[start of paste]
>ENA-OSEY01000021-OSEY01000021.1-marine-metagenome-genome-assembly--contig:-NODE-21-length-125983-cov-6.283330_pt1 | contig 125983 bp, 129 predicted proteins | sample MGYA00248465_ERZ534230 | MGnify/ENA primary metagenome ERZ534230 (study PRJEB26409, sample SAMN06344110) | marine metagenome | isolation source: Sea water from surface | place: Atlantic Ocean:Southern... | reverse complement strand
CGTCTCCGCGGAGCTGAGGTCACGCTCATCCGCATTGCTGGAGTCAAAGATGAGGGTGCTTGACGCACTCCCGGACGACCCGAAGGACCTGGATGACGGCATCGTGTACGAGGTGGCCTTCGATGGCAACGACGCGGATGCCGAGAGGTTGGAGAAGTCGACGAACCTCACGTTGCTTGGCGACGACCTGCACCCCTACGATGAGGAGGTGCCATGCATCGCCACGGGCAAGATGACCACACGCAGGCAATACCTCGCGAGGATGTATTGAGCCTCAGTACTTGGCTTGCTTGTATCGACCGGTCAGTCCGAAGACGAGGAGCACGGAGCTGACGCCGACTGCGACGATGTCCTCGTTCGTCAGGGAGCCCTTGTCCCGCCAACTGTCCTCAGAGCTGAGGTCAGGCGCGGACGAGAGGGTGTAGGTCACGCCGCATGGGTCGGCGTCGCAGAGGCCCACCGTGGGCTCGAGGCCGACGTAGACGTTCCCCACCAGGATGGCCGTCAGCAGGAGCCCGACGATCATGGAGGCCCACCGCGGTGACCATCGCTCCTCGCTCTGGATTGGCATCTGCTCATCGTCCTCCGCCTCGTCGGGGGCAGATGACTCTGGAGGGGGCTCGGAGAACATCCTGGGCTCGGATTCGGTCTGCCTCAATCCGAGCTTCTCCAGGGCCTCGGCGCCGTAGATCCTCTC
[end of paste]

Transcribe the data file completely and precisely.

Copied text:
>ENA-OSEY01000021-OSEY01000021.1-marine-metagenome-genome-assembly--contig:-NODE-21-length-125983-cov-6.283330_pt1 | contig 125983 bp, 129 predicted proteins | sample MGYA00248465_ERZ534230 | MGnify/ENA primary metagenome ERZ534230 (study PRJEB26409, sample SAMN06344110) | marine metagenome | isolation source: Sea water from surface | place: Atlantic Ocean:Southern... | reverse complement strand
CGTCTCCGCGGAGCTGAGGTCACGCTCATCCGCATTGCTGGAGTCAAAGATGAGGGTGCTTGACGCACTCCCGGACGACCCGAAGGACCTGGATGACGGCATCGTGTACGAGGTGGCCTTCGATGGCAACGACGCGGATGCCGAGAGGTTGGAGAAGTCGACGAACCTCACGTTGCTTGGCGACGACCTGCACCCCTACGATGAGGAGGTGCCATGCATCGCCACGGGCAAGATGACCACACGCAGGCAATACCTCGCGAGGATGTATTGAGCCTCAGTACTTGGCTTGCTTGTATCGACCGGTCAGTCCGAAGACGAGGAGCACGGAGCTGACGCCGACTGCGACGATGTCCTCGTTCGTCAGGGAGCCCTTGTCCCGCCAACTGTCCTCAGAGCTGAGGTCAGGCGCGGACGAGAGGGTGTAGGTCACGCCGCATGGGTCGGCGTCGCAGAGGCCCACCGTGGGCTCGAGGCCGACGTAGACGTTCCCCACCAGGATGGCCGTCAGCAGGAGCCCGACGATCATGGAGGCCCACCGCGGTGACCATCGCTCCTCGCTCTGGATTGGCATCTGCTCATCGTCCTCCGCCTCGTCGGGGGCAGATGACTCTGGAGGGGGCTCGGAGAACATCCTGGGCTCGGATTCGGTCTGCCTCAATCCGAGCTTCTCCAGGGCCTCGGCGCCGTAGATCCTCTC